King of the Grave

Is it fitting for Jesus, who died so ignominiously, to be buried in splendor? Thomas has various answers to that question ( ST III, 51, 2), but I think the best answers are inherent to the literary structure and themes of the gospel, especially John.

Matthew tells us that Joseph of Arimathea wrapped Jesus in a linen cloth and put him in the tomb (27:59). There’s no mention of spices. Mark records the same as Matthew (15:46), but adds that the women came to the tomb the after the Sabbath with spices to anoint Jesus (16:1). Luke says essentially the same (23:50-24:1).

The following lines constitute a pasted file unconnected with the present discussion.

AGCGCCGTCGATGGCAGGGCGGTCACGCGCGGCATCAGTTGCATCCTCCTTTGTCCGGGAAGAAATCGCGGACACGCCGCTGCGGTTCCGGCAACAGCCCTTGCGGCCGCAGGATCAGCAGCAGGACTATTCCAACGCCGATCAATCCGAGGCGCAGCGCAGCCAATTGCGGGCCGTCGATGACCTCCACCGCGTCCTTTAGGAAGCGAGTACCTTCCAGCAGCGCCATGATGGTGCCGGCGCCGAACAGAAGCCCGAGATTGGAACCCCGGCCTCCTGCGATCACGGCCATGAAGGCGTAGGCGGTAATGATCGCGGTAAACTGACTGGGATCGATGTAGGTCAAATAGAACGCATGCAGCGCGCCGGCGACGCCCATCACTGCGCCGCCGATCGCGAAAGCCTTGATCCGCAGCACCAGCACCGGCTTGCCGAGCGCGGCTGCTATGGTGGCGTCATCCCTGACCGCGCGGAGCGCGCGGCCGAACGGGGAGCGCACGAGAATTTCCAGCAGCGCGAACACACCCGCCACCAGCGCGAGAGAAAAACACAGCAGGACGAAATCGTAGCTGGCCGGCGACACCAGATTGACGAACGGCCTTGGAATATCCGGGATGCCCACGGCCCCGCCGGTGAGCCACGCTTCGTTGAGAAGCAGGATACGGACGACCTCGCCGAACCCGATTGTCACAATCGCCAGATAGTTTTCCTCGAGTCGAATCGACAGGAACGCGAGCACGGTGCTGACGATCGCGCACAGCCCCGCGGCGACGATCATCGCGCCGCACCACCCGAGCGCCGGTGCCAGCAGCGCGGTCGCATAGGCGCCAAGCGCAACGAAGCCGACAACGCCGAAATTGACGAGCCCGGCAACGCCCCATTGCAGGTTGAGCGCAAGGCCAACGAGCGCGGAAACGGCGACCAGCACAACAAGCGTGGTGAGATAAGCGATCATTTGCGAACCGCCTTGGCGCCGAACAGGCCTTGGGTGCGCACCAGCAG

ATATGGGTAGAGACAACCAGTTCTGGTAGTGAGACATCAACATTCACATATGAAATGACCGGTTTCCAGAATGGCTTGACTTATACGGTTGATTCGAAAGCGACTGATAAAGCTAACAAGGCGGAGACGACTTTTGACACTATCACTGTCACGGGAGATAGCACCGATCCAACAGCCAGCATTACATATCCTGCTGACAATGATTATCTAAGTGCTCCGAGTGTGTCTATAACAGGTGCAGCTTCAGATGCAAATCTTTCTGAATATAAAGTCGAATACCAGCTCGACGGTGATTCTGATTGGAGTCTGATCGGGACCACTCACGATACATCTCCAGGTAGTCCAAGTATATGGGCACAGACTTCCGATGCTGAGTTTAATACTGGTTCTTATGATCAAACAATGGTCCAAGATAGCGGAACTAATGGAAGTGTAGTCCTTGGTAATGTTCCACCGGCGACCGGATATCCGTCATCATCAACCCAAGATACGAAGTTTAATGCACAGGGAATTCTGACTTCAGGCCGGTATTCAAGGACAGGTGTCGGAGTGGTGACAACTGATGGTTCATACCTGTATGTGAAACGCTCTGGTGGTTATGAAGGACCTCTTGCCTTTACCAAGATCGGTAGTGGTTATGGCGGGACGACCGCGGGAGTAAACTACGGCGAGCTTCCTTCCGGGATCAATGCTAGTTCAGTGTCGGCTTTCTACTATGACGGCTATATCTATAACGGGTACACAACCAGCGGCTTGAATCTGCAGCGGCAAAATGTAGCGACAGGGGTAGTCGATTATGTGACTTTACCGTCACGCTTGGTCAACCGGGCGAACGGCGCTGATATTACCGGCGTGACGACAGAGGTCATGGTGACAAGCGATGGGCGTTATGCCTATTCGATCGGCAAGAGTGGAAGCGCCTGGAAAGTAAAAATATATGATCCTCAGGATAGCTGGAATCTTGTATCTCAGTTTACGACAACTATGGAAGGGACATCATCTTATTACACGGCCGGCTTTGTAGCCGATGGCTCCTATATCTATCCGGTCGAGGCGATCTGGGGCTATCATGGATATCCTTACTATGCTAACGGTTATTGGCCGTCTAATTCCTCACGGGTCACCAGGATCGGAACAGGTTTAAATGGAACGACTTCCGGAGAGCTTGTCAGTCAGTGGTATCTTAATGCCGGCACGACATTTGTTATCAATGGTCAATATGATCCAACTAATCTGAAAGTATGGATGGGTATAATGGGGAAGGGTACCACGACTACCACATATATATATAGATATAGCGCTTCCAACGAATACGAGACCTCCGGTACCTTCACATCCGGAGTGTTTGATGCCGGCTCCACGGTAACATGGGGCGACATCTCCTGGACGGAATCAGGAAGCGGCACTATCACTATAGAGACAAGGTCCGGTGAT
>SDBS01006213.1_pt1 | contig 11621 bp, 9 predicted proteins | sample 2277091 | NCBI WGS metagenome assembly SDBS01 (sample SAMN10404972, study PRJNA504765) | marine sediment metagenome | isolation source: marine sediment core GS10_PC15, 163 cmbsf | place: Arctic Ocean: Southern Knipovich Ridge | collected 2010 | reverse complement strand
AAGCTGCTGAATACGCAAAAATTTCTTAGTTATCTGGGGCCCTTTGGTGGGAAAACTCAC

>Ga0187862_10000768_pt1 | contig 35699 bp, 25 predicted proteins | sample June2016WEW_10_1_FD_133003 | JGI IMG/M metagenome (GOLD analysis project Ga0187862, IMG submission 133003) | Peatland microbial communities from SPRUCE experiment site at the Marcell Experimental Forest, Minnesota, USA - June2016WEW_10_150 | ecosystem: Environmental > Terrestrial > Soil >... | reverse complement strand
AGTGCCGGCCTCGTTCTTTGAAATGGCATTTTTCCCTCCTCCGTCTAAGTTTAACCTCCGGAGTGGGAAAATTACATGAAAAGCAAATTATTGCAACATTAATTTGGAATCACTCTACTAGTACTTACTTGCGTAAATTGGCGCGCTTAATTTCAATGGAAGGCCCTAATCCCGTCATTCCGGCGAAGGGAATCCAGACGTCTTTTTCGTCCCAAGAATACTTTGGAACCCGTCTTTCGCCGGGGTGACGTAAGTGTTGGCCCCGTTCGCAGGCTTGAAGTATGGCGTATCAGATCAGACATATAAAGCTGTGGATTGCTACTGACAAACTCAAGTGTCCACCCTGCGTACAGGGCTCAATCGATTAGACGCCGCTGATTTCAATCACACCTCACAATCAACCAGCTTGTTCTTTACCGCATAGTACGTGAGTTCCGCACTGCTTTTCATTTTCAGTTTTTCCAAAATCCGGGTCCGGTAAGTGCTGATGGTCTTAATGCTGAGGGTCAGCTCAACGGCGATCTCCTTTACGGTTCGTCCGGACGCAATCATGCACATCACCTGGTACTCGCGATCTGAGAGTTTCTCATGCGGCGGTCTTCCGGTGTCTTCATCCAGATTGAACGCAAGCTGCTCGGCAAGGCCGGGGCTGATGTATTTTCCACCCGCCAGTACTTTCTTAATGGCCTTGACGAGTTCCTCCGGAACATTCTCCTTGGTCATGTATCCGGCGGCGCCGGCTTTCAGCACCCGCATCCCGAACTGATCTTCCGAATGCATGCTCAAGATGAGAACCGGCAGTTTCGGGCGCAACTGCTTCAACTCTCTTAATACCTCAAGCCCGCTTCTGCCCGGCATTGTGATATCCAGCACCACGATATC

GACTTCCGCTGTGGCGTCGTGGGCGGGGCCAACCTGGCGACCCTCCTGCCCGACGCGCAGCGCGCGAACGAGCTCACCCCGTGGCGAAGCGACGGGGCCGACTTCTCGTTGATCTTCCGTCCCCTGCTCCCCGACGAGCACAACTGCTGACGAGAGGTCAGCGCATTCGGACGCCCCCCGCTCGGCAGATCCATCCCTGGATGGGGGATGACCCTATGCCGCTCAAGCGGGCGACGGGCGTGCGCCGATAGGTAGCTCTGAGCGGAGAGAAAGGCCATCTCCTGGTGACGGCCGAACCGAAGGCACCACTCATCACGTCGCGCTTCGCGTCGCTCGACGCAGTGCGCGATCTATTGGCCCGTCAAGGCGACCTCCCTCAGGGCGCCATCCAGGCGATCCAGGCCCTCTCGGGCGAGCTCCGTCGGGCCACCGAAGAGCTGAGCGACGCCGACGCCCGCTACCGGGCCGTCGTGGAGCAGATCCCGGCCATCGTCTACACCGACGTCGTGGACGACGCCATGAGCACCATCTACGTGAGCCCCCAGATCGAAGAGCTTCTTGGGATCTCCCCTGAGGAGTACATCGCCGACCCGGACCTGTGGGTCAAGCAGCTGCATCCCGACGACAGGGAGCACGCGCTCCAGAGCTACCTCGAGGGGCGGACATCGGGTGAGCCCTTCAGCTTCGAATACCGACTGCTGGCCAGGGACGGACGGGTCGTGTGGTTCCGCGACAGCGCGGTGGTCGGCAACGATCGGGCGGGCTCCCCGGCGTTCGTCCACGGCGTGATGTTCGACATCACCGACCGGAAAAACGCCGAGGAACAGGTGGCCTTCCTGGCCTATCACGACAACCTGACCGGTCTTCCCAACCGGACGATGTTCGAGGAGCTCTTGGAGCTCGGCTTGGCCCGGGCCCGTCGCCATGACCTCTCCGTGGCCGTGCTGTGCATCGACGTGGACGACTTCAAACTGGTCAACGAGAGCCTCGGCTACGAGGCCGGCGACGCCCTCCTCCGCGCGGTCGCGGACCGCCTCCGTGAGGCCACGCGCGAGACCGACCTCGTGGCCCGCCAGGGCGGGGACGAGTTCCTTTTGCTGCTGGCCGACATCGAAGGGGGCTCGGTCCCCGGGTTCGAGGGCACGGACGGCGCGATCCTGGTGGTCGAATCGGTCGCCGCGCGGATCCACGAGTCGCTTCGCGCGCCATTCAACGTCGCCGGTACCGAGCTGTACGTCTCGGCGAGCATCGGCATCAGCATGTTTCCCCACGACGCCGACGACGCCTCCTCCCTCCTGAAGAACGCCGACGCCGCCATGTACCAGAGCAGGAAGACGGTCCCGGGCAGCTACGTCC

Only John elaborates: Joseph takes the body, Nicodemus brings “a mixture of myrrh and aloes, about a hundred pounds (!).” They wrap the body in linen “with the spices, as is the burial custom of the Jews” (19:38-42). (Consistent with this, John emphasizes that Mary anoints Jesus “for My burial” with “very costly perfume,” 12:1-8.)

Given the momentum of John’s gospel, this makes perfect sense. Jesus’ death on the cross is an elevation and exaltation, a “lifting up.” The next stage of his coronation would involve investiture and anointing. By preparing Jesus’ body with spices and myrrh, Joseph and Nicodemus confess that Jesus is King of the Jews. More, that He is King of the dead, ready to come back in three days to be King of the Living.

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